—Halvor Moxnes, Professor of New Testament, University of Oslo

Craffert's groundbreaking study lifts contemporary historical Jesus research out of frustrating dead ends to move it in a new and richly rewarding direction. According to him, Jesus is best understood as a shamanic figure who lived in first century Galilee. Everything the New Testament reports about Jesus, his teaching and his activities, fits the model of a shamanic complex. This model offers the most culturally plausible interpretation of biblical evidence that others have judged to be purely literary compositions with no basis in reality contrived to teach a 'theological' or 'spiritual' lesson. Craffert's new view of Jesus makes him as intelligible as other universally documented holy persons who have appeared in all cultures throughout the millennia of human existence.

—John J. Pilch, Visiting Professor, Georgetown University

Can the sense of reality in one culture (the modern West) really provide an accurate guide for understanding what happened in an alien culture (ancient Mediterranean) in the distant past? Craffert argues persuasively that the answer is no. Judgments about the real, the strange, the odd, the implausible, indeed the historical, are all culturally determined. The net result: Craffert's study raises as sharp a challenge to traditional historical Jesus studies as has come along in a generation.

—Richard L. Rohrbaugh, Paul S. Wright Professor of Christian Studies, Lewis and Clark College

Pieter Craffert's book is a timely contribution to the debate about Jesus, which deserves to be read widely and pondered by the scholarly community, as it enables a better grasp of Jesus of Nazareth in his historical context. Those who have discussed the political problem posed by Jesus have never taken seriously enough the power wielded by the charismatic, miracle-worker, and seer in an ancient society. The careful exploration of the way in which Pieter Craffert has explored how shamanism might inform the understanding of the Jesus tradition sheds much light on the religion and politics of the Jesus of history which will set future discussion on a firmer historical footing.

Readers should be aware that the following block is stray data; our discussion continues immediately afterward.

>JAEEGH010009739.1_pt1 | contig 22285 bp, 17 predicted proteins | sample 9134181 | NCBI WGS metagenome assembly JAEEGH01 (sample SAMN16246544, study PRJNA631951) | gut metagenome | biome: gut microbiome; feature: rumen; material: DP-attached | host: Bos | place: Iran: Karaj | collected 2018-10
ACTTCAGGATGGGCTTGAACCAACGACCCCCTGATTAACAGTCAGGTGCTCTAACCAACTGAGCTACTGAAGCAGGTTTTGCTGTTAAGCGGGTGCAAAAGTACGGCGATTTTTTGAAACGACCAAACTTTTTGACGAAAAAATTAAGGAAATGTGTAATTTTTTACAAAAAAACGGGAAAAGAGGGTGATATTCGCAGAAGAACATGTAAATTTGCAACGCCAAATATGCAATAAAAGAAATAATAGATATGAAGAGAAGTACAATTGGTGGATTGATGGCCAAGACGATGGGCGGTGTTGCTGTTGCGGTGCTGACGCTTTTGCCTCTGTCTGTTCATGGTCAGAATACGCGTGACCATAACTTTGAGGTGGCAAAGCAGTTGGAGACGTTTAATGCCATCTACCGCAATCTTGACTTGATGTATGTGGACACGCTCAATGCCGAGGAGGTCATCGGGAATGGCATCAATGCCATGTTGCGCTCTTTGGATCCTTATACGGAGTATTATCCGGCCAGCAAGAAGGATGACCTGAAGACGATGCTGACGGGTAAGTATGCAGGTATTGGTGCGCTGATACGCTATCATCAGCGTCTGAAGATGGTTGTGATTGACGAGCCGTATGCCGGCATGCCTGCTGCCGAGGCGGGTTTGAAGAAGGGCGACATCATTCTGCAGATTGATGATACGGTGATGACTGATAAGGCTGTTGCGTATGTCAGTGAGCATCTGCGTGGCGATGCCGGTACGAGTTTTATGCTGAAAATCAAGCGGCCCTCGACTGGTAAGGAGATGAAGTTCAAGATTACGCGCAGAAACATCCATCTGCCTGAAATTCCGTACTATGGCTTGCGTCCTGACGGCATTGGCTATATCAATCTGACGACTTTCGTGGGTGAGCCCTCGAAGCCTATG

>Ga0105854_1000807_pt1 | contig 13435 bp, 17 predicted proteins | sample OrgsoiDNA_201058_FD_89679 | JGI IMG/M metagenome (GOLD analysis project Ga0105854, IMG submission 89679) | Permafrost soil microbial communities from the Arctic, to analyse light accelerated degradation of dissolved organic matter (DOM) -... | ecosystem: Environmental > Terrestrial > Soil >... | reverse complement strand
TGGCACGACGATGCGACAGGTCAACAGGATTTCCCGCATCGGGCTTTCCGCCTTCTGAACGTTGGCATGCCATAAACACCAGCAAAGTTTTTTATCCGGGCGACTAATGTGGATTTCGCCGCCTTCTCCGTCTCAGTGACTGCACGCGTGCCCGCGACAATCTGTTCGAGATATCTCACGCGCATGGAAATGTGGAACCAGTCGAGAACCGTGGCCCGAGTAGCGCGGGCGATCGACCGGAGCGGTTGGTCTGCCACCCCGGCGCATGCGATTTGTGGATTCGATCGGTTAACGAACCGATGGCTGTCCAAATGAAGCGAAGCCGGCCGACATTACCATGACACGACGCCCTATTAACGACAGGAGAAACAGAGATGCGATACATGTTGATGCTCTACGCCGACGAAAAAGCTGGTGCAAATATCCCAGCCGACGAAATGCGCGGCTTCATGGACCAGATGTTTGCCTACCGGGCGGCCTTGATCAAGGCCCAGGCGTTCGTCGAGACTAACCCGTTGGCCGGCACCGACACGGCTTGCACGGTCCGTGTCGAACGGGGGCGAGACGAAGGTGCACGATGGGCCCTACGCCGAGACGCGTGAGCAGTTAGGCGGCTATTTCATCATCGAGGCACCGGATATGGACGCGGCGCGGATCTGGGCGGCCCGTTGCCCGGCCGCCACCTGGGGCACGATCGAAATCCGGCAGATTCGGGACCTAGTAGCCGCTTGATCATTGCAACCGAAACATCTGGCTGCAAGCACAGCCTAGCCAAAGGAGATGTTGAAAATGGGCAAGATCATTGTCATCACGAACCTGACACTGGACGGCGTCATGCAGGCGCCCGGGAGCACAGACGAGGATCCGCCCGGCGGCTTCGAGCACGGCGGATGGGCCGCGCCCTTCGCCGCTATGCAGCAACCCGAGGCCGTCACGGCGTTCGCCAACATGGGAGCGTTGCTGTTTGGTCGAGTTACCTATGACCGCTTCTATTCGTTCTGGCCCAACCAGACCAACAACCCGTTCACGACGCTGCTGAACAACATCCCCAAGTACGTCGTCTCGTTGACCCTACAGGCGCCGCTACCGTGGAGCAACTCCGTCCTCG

—Christopher Rowland, Professor of Exegesis of Holy Scripture, University of Oxford

. . . it is rare, in a field of study that is notably prone to rehashing the same arguments again and again, to have a knowledgeable professional scholar offer a whole new set of ideas and an original way of looking at the early Christian texts, and Craffert should be commended for doing just that. This book's anthropological historiography is intended to be a new paradigm for historical Jesus studies; those interested in that field of should read it and reflect on it.

Biblical Theology Bulletin

. . . a source of much interesting information, as well as a fascinating thought experiment on many levels.

Religious Studies Review